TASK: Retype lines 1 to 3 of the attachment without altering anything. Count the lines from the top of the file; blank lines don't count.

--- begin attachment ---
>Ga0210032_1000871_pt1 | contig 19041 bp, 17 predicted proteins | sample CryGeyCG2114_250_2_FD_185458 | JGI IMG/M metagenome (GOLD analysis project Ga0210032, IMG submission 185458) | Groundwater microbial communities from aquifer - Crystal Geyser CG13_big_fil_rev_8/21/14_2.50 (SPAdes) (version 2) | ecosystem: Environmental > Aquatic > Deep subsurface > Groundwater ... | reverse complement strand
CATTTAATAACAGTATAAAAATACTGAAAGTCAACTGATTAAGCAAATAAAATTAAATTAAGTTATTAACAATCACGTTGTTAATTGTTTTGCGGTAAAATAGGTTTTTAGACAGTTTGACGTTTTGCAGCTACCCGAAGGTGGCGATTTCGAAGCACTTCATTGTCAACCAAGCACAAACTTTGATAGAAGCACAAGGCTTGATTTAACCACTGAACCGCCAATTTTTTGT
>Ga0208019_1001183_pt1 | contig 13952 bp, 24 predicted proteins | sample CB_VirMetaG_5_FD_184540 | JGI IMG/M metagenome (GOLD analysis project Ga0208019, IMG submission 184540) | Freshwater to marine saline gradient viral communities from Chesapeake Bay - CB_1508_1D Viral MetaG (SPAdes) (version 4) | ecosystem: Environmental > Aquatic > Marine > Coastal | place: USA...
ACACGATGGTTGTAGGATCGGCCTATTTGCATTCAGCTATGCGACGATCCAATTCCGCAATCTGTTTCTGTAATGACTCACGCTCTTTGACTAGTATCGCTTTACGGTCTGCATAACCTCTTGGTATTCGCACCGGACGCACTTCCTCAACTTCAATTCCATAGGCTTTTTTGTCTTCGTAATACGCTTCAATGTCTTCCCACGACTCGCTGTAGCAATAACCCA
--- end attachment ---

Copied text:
>Ga0210032_1000871_pt1 | contig 19041 bp, 17 predicted proteins | sample CryGeyCG2114_250_2_FD_185458 | JGI IMG/M metagenome (GOLD analysis project Ga0210032, IMG submission 185458) | Groundwater microbial communities from aquifer - Crystal Geyser CG13_big_fil_rev_8/21/14_2.50 (SPAdes) (version 2) | ecosystem: Environmental > Aquatic > Deep subsurface > Groundwater ... | reverse complement strand
CATTTAATAACAGTATAAAAATACTGAAAGTCAACTGATTAAGCAAATAAAATTAAATTAAGTTATTAACAATCACGTTGTTAATTGTTTTGCGGTAAAATAGGTTTTTAGACAGTTTGACGTTTTGCAGCTACCCGAAGGTGGCGATTTCGAAGCACTTCATTGTCAACCAAGCACAAACTTTGATAGAAGCACAAGGCTTGATTTAACCACTGAACCGCCAATTTTTTGT
>Ga0208019_1001183_pt1 | contig 13952 bp, 24 predicted proteins | sample CB_VirMetaG_5_FD_184540 | JGI IMG/M metagenome (GOLD analysis project Ga0208019, IMG submission 184540) | Freshwater to marine saline gradient viral communities from Chesapeake Bay - CB_1508_1D Viral MetaG (SPAdes) (version 4) | ecosystem: Environmental > Aquatic > Marine > Coastal | place: USA...